I'm thinking about buying the infragram's Mobius camera. From what I was reading, doing the color balance on this camera is simpler because config file includes information about color balance. Can this color balance be used to make comparable NDVI images? Do you think it's worth changing the camera?


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1) When you said shortcut, you meant I could for example use a blue led or a blue paint as target? Or do you have another suggestion?

An LED or other light source can work for calibrating, but it's hard to put it in your outdoors photos, so a colored surface that can be placed in the same light as the plants are in works better. You will need one or more surfaces which reflect both blue and NIR light so that neither channel is too over exposed or underexposed.

2) Once I get good results with the target in the picture, can I (for the same camera settings and lighting conditions) calibrate using the pixel color of the target from the picture that gave me the best results?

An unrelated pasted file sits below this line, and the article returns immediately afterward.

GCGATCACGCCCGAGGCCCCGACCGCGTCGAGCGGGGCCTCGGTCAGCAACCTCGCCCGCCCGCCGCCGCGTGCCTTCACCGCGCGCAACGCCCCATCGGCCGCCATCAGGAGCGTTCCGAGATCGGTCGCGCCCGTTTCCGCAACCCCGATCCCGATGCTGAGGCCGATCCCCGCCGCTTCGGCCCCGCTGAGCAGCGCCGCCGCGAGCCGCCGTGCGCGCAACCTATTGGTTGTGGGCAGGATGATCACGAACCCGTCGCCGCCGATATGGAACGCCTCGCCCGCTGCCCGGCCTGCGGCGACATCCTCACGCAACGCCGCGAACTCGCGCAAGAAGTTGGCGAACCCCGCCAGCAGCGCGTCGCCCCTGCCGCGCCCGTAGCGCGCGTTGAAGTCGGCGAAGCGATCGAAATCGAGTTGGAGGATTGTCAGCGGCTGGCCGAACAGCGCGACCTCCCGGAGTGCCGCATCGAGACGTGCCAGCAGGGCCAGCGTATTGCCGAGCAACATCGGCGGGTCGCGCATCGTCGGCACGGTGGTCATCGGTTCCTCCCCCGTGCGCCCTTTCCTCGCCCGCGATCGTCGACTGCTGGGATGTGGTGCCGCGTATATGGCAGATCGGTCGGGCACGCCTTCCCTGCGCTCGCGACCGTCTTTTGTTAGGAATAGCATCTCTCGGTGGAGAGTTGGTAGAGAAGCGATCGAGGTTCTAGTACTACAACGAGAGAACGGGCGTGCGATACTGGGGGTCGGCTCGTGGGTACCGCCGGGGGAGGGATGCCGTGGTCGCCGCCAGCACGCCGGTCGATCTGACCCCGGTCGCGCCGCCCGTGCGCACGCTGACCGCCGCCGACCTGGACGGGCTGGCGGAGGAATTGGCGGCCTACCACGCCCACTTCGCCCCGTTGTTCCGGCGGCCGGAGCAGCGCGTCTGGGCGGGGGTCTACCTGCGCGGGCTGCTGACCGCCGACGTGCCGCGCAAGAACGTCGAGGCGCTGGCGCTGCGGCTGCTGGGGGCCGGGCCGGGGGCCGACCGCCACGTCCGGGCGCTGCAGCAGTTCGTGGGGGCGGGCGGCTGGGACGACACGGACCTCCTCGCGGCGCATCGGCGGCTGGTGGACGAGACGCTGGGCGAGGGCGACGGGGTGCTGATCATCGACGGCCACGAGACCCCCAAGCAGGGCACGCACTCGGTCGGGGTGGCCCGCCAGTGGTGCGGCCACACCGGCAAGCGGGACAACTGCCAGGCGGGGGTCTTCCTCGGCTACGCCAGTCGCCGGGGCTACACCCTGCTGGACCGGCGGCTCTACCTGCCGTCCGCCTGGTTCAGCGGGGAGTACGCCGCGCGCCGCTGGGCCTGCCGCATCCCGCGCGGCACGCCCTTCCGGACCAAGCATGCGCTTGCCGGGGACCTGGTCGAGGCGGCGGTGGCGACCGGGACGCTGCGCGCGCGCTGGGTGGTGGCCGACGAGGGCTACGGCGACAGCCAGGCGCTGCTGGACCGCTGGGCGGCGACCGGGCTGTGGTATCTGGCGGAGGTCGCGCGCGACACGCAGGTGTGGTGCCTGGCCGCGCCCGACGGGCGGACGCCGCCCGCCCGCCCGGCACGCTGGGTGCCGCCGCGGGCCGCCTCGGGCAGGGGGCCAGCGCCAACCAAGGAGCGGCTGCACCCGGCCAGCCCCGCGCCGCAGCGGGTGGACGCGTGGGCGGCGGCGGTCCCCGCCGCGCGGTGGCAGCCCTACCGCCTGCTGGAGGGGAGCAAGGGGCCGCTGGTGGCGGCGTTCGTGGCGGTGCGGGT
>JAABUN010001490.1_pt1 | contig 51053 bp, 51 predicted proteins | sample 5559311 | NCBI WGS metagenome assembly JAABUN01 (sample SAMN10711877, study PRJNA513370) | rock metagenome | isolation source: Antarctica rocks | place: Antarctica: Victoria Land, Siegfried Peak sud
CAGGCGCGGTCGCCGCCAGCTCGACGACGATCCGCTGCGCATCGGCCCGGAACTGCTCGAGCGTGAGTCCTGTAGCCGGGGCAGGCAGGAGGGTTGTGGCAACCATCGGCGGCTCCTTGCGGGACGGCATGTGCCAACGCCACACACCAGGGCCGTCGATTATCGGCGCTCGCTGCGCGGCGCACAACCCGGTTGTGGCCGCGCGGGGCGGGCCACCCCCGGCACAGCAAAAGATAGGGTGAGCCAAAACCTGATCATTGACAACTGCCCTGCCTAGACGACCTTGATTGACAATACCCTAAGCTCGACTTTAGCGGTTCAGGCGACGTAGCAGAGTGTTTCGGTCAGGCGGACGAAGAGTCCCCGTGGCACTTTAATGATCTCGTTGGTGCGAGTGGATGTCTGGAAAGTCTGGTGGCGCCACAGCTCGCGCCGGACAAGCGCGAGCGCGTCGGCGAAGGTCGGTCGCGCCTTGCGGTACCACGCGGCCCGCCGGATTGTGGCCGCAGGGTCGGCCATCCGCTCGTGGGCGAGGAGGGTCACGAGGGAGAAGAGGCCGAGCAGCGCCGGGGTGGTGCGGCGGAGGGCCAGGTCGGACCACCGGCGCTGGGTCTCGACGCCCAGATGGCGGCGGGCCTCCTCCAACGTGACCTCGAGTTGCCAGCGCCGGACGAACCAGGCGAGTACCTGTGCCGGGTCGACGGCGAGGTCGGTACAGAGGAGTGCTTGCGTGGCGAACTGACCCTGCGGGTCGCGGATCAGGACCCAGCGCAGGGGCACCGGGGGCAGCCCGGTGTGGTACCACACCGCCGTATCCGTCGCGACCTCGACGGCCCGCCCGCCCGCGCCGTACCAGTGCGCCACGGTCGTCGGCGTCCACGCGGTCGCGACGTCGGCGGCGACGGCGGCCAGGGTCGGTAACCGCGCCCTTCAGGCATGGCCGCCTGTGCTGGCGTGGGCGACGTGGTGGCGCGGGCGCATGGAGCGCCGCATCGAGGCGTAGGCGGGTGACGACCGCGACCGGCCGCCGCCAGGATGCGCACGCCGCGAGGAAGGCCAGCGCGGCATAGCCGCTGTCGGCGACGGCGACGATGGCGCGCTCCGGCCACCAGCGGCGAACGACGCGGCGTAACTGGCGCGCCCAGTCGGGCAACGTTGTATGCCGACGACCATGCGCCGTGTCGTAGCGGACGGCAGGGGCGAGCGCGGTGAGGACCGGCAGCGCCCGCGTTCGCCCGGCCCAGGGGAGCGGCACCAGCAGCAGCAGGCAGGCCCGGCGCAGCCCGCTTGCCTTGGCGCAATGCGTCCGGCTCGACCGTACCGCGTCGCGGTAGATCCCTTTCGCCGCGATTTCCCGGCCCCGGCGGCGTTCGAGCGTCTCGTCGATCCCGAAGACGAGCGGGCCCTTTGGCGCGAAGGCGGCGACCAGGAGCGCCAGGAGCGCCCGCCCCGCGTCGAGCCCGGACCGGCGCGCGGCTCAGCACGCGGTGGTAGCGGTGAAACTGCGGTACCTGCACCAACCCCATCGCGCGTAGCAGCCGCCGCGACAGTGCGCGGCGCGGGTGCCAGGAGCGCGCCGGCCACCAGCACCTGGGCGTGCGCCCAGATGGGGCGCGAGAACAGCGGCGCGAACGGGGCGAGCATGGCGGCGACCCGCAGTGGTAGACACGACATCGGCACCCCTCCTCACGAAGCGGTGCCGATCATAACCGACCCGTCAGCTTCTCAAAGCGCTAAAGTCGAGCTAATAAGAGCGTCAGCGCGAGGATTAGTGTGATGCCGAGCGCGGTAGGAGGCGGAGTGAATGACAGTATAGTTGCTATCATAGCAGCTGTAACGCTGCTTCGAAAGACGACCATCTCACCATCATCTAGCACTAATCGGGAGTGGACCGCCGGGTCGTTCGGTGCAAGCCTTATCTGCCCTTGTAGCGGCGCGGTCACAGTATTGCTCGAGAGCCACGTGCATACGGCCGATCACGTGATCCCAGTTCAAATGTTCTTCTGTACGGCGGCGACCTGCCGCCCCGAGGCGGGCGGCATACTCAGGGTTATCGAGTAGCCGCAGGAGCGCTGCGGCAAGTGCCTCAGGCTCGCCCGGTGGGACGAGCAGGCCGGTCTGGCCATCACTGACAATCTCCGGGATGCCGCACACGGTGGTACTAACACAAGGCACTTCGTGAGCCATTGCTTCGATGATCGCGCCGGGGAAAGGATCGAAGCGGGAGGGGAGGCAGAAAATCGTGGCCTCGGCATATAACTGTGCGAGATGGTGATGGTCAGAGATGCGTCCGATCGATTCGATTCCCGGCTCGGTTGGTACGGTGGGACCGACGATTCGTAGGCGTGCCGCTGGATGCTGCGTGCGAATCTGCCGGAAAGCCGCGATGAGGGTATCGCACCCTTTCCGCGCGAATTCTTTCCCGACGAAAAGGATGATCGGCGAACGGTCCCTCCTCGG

Yes, that is the idea. Adjust each new photo (or set of photos) so that the target pixels are the same and then those photos can be compared with each other. I don't know if this has been tried in this simple form, but it should work. You will have to figure out how to do the "adjusting" of the color balance of the photos.

The Mobius Infragram has a nice feature which allows a custom white balance to be set by entering three numbers. Every subsequent photo taken has the brightness of the three color channels adjusted the same way. The closest equivalent I know of for the Pi Cam is a feature of Picamera which allows a custom white balance setting which modifies the result of the automatic white balance algorithm. The setting is called awb_gains and is discussed in some research notes. I think the primary difference is that the automatic white balance system continues to adjust the color balance of each photo, and that balance is then modified by the setting for awb_gains. This could be very effective if all of the photos you were comparing were similar in overall color.


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Hi Chris, thanks again!

Which are the surfaces that reflect both blue and NIR light? Could you give me some examples?

And about mobius camera, i read that it does a custom white balance and the file "SYSCFG.TXT" contains fixed gains for RGB colors ("Customized White Balance 1 Red Gain=[310],Green Gain=[500],Blue Gain=[700];"). Should I change those gains for different lighting conditions? I still don't understand very well if I have to calibrate the images with mobius camera or if I can just fix the gains at "SYSCFG.TXT".